Introduction: The importance of the vascular rejection (VR) on the graft survival in recipients with antibody-mediated rejection (AMR) is controversial. Thus, we aimed to understand first the prognostic value of the presence of VR in children with AMR and second the impact of AMR and VR on the development of interstitial fibrosis (IF) and transplant glomerulopathy (TG).
Methods: Among 45 pediatric patients 25 had pure AMR (Group 1) while 20 had both AMR and VR (Group 2). Expressions of tubular TNF-α, TGF-β, and HLA-DR were studied. All infiltrated leukocytes both in the peritubular capillaries (PTCs) and interstitium highlighted with TNF-α, HLA-DR, and CD68. PTC HLA-DR expression examined to determine the extension of the destruction of PTCs. Follow-up biopsies analyzed for the development of diffuse IF and TG.
Results: The response to rejection therapy was lower in Group 2 recipients compared to Group 1 patients (p < 0.001). The extensity of PTC C4d expression found higher in Group 2 compared to Group 1 (P < 0.001) and also, the PTC destruction which noted with decreasing expression of PTC-DR expression was found higher in Group 2. Compared to Group 1 patients, Group 2 patients showed a higher incidence of IF and TG in follow-up biopsies (p < 0.01). The development of IF and TG increases with the increasing degree of glomerulitis, C4d expression and PTC destruction (p < 0.01). Compared to Group 1 patients, Group 2 showed higher expression of TNF-α, TGF-β, and HLA-DR both on tubules and infiltrated inflammatory cells (p < 0.01). PTC C4d expression and the degree of PTC destruction increased with increasing degree of leukocyte and macrophage infiltration both in PTCs and interstitium (p < 0.001). The time of the development of IF and TG decreased with increasing intensity of PTC and interstitial infiltration, glomerulitis, PTC destruction and C4d expression (p < 0.01). Also, the development of IF and TG shortened with increasing HLA-DR, TNF-α expression in inflammatory cells and increasing TNF-α, TGF-β, HLA-DR expression in tubular cells (P < 0.01). Overall the 1-, 3- and 5-year graft survival was 96%, 92% and 79% respectively for Group 1 patients while it was 95%, 40%, and 10% respectively for Group 2 recipients (p < 0.001).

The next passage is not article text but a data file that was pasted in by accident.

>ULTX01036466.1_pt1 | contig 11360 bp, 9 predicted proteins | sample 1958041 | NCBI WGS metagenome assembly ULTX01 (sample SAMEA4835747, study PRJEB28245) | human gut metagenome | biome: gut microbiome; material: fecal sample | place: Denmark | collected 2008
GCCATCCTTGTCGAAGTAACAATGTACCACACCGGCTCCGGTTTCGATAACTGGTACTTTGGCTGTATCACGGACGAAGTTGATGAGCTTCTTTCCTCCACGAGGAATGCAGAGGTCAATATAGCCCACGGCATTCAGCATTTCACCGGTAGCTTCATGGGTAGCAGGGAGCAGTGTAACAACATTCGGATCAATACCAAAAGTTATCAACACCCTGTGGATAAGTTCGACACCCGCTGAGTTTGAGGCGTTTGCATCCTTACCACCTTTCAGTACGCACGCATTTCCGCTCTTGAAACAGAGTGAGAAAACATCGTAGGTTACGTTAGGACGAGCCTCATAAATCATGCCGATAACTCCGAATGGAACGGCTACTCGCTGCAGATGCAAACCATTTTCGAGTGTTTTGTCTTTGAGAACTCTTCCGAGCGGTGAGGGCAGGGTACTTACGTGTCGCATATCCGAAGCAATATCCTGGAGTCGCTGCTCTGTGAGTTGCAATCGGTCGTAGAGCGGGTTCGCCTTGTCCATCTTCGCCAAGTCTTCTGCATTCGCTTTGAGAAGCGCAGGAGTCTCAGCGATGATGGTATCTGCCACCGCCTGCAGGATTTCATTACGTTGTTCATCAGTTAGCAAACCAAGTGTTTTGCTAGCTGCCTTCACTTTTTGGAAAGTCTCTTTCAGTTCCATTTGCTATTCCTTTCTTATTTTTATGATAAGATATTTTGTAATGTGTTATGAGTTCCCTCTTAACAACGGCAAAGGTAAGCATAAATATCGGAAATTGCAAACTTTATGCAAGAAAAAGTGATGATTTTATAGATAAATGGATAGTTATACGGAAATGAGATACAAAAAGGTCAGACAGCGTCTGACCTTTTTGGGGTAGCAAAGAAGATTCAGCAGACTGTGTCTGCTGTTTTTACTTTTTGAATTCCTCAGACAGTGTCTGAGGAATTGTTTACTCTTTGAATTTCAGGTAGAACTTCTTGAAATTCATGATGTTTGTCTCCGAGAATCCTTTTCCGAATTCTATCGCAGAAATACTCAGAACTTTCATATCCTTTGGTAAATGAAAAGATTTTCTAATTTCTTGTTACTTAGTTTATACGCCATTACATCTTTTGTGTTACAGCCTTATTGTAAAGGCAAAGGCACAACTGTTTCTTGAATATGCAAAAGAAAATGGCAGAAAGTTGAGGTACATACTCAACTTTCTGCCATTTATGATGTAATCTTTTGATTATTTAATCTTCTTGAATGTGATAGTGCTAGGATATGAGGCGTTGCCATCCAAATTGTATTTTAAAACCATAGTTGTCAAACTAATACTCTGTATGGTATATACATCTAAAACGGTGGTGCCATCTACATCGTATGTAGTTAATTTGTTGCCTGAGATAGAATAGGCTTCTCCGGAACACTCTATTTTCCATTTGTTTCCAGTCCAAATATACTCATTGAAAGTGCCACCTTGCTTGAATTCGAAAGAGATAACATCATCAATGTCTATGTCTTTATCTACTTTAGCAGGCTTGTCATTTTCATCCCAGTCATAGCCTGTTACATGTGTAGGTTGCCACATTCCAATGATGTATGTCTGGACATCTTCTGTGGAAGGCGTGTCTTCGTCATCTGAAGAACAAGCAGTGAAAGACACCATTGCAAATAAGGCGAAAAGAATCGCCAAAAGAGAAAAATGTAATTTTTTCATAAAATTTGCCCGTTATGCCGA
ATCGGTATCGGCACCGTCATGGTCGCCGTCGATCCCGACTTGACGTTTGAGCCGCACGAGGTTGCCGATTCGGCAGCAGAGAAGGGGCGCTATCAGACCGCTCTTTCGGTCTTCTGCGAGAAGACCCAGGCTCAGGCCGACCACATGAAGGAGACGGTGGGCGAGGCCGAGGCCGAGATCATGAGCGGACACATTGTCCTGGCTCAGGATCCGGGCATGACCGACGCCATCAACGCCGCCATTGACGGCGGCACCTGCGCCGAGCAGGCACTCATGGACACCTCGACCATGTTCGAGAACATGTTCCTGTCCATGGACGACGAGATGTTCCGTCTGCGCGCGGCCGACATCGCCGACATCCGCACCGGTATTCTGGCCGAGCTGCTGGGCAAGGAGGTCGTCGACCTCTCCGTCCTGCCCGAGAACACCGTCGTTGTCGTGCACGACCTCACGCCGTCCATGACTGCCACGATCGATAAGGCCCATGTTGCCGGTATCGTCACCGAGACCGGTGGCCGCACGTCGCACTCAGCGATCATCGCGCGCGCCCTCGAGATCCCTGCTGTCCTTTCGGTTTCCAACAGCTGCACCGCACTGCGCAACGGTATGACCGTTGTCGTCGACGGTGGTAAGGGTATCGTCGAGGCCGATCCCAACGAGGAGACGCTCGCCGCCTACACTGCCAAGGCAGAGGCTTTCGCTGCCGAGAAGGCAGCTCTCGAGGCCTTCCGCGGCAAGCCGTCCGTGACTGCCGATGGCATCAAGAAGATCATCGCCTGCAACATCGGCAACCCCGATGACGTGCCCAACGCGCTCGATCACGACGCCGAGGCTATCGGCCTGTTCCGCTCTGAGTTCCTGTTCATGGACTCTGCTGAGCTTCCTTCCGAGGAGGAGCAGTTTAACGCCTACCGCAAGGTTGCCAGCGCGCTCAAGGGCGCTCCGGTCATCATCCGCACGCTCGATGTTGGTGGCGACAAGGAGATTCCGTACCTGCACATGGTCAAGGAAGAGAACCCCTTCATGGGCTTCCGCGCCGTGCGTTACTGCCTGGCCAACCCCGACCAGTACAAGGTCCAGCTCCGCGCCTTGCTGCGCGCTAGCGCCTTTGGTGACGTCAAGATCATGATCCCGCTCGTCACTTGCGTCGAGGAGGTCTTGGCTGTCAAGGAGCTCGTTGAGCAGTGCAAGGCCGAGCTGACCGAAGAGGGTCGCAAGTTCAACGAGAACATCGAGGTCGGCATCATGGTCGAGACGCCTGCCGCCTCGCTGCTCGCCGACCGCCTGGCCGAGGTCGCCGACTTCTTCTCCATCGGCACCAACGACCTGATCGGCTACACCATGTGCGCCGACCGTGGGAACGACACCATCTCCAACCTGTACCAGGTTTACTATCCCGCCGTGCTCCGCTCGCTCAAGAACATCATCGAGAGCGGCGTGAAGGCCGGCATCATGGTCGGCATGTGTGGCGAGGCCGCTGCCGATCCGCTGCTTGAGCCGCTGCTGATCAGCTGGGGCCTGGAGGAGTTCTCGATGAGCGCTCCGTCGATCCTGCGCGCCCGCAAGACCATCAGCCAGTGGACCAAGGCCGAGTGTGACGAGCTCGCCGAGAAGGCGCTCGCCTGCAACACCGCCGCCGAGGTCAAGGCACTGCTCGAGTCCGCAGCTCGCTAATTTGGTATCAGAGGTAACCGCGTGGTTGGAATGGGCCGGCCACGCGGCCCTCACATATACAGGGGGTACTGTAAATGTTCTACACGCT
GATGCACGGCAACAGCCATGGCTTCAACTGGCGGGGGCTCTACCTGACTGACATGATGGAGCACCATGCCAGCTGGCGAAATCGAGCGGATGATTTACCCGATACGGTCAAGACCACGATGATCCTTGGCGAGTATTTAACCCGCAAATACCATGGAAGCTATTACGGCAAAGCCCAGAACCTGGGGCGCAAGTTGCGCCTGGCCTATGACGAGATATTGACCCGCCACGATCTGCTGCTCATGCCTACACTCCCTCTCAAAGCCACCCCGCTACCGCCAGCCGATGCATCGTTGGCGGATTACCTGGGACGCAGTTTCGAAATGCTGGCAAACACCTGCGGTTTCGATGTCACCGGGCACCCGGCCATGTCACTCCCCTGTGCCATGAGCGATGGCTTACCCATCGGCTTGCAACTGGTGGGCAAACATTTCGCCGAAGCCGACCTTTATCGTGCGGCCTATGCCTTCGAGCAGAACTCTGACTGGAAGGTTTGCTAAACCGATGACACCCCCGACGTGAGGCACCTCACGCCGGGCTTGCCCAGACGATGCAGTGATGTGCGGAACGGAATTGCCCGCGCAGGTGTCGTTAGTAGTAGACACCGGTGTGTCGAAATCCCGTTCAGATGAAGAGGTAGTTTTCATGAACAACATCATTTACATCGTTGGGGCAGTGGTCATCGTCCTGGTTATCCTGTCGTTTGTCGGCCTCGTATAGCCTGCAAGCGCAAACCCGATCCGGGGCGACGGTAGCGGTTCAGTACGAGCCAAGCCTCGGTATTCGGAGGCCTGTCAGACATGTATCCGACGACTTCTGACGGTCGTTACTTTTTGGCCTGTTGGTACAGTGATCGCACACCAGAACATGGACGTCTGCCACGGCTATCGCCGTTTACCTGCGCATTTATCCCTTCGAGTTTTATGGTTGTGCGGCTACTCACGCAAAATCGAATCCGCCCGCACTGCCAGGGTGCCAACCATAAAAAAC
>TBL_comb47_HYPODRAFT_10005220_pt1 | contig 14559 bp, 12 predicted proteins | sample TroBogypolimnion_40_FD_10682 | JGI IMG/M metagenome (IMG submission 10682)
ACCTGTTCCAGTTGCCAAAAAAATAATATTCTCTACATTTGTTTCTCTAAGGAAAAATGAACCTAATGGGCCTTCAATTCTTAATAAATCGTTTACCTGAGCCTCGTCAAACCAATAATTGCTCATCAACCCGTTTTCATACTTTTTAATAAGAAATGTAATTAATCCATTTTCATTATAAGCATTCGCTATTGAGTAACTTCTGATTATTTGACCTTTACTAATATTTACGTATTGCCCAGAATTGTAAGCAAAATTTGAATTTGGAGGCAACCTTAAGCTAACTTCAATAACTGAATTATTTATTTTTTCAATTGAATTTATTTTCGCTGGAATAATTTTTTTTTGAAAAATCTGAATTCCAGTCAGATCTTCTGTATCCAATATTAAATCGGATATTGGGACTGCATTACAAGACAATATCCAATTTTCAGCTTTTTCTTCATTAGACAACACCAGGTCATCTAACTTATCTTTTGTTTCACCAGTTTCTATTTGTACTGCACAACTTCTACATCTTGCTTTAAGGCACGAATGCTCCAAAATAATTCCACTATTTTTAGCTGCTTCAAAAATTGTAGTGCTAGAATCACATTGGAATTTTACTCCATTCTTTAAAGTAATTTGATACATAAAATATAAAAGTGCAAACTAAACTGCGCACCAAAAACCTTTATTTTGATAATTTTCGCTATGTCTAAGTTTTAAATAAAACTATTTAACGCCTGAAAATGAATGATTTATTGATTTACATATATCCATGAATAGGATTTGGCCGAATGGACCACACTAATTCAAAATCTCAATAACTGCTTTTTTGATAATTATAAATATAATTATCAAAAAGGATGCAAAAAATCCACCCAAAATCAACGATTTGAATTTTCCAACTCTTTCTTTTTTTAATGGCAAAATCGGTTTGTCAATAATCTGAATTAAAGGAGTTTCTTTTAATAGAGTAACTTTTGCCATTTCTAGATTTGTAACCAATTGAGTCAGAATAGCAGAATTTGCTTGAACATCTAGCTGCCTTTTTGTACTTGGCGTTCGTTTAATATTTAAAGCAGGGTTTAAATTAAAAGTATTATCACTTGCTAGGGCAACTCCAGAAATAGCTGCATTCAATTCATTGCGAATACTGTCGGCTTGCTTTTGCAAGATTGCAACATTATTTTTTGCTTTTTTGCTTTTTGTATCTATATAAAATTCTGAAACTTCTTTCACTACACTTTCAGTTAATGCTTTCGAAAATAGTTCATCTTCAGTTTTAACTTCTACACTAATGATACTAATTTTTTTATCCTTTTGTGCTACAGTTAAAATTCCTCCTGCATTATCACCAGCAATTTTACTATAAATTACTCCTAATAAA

Conclusion: We pointed out that the prognosis and course of antibody-mediated vascular rejection are noticeably different from pure AMR, with antibody-mediated vascular rejection having the poorest outcome through leading the early development of IF and TG via augmenting inflammatory and fibrotic pathways. Thus, the development of new treatment strategies for antibody-mediated vascular rejection could salvage many kidney allografts.